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‘How my down syndrome-suffering son became an Olympics hero’

By Bose Adelaja

How will you feel as a young woman when the first fruit of your womb turns out to be  physically challenged? What will be your reaction if the situation demands that you give up your profession as a medical doctor for teaching, for the sake of the child? How painful will it be to serve such a child all through your life?

Imagine starting your life afresh after you have attained a level in your chosen field, as a graduate, what will you do if the situation warrants that you go back to the Kindergarten in order to guide the child?

This might look unreal but it is the true life experience of a medical doctor turned teacher, Dr. Alero Roberts, mother of a down syndrome patient, Damola Roberts.  As a graduate, she was enrolled together with her son up to the secondary school level in order to be a guide for him.

Damola, the first child in the family of three, could not talk to Sunday Vanguard because of his disability but his 50-year old mother gave a vivid account of the 25-year old journey.

It all dated back to 1985 when Damola was born to two medical doctors, Dr. and Dr. (Mrs.) Shehu Roberts. As he grew up, his parents discovered he could not walk, talk or do many things like his mates. After diagnosis, Damola was confirmed to be a down syndrome patient, meaning he will remain intellectually disabled.

The mother took a trip with her son to the United Kingdom (UK)  to seek medical solution  to the challenge where the doctors report said there was no hope for the child.

Damola and his mother

‘’The doctors in UK told me he would never walk, and I came back to Nigeria with the doctors’ report in order to give room for a collective decision in the family. The family’s support has been a lot of encouragement to Damola. We have to develop coping strategies that will enable him learn what you want him to learn. For instance, in order to make him become a functional member of the society, we have to teach him how to dress himself, eat, greet, walk or comport himself in decent manners especially on general cleanliness of the body. At the end of the day,  both of us were enrolled in a Kindergarten to make learning easier for him,’’ Dr. (Mrs.) Roberts recalled.

Having developed the coping strategies for the boy, fate, however, smiled on him at the age of eight and this premiered his journey into the Special Olympics. ‘’In 2003, he became part of the Special Olympics  movement, a Federal Government initiative, and the director came looking for him. That was the first time the Special Olympics International took the World Summer game from the United States of America, USA, to Ireland.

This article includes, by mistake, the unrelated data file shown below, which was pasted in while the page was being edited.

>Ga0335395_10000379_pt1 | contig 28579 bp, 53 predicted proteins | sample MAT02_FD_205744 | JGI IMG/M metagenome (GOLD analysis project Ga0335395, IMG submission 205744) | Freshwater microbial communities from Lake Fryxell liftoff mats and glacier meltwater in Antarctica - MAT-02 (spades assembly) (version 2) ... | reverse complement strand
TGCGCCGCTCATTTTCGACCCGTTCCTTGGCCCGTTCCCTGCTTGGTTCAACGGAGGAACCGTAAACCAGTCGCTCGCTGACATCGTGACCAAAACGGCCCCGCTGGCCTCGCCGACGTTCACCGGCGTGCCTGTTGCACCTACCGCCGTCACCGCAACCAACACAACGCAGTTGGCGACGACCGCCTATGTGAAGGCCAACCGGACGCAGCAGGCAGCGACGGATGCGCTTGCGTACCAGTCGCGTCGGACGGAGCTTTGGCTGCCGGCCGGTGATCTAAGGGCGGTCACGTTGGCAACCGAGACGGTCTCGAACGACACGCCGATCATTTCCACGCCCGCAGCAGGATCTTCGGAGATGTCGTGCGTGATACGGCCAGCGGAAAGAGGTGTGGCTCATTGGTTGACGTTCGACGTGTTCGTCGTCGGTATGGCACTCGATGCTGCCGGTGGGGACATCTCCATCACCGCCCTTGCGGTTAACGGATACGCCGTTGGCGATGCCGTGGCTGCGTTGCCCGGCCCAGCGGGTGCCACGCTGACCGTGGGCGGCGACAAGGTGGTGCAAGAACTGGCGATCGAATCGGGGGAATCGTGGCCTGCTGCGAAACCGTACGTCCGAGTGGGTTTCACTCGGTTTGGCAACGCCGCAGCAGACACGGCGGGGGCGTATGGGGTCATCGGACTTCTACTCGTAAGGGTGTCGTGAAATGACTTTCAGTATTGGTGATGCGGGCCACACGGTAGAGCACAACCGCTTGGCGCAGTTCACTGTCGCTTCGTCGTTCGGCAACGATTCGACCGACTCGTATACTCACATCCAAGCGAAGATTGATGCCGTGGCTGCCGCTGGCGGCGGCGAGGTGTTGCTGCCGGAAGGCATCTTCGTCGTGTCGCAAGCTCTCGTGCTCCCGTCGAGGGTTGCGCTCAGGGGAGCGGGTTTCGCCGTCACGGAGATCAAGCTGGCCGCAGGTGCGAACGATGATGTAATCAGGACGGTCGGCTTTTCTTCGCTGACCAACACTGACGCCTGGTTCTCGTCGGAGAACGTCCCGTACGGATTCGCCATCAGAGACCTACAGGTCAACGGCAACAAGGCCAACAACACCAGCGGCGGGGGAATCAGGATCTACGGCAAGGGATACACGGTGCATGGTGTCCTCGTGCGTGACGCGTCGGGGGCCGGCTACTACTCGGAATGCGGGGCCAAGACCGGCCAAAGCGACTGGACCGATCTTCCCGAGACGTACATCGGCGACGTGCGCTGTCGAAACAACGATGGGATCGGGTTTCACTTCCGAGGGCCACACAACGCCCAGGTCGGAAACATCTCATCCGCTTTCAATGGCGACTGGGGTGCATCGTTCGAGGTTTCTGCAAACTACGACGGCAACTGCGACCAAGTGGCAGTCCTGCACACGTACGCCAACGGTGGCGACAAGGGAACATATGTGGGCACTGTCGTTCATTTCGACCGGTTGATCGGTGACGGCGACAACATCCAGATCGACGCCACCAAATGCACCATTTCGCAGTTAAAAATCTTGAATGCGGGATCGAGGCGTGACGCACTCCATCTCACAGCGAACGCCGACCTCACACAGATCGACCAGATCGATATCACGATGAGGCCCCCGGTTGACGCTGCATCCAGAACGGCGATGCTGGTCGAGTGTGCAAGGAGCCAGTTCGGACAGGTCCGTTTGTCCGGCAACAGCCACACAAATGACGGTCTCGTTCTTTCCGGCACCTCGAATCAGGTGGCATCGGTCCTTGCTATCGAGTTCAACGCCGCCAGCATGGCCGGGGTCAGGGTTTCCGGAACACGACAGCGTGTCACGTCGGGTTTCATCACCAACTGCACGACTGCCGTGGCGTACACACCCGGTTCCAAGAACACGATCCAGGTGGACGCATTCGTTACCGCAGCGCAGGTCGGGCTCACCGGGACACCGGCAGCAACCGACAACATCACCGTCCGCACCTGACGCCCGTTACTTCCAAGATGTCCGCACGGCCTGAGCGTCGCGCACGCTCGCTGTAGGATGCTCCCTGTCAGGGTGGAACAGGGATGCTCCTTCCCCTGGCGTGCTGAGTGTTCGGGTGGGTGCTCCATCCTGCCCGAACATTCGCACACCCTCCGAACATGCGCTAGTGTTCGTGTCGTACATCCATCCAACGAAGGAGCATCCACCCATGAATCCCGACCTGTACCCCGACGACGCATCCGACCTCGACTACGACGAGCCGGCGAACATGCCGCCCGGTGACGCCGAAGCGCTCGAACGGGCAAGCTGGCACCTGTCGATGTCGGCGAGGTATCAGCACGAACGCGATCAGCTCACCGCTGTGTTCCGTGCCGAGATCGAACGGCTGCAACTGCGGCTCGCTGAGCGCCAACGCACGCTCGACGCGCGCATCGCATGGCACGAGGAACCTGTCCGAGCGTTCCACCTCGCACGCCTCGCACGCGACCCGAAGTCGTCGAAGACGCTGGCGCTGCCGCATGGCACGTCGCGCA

This propelled their visit to Nigeria as the biggest country in Africa, to form an Olympics  team; they wanted individuals who had already secured an international passport and will be eligible for  visa. Their first port of call was the Children Development Centre where Damola was a student. Their belief was that any child who has passed through the facility will be eligible for the competition and this gave him an automatic offer to travel to Ireland with three other children from the centre,’’ said Dr. Roberts.

Although Damola cannot talk at 25, gradually, he has developed his talent in swimming which now makes him compete favourably with his peers and, by September 2011, he will travel to Athens in company of other athletes to compete at the World Summer game.

According to  the  mother, ‘’This opened our eyes to the opportunities in Special Olympics; every athlete has  equal chance of being selected to be in the Nigerian team.

The game does  not have first, second and third positions; so, everybody who participates  is recognised and exposed to the whole world. Not only this, he now leads the aquatic team to the Athens World Summer game and he can do 40 laps at the Olympic  swimming pool of Airport  Hotel’’.

On how Damola has been able to attain his present height in sports, his mother has this to say, ‘’Already, my job has been affected and I cannot practise  medicine any longer. I now lecture in a university to allow me look after him and his two siblings. Persons with disabilities must not die in silence, they must go out and look for the resources around them because manna cannot fall from heaven.

“My desire for him is to get more opportunities at local, national and international levels. Don’t forget that Damola is a special child such that whether one takes him to Lagos or Athens, he does not know the difference. All he knows is that he is competing.’’

‘’The major challenge is finance but I have learnt to come up with fund raising ideas, to leverage on what I have. One has to find a suitable venue for training, pay for the coaching, transport to and fro the venue on daily basis. Also, such a child must be well fed and catered for before he can have the strength to participate in the training,’’ she added.


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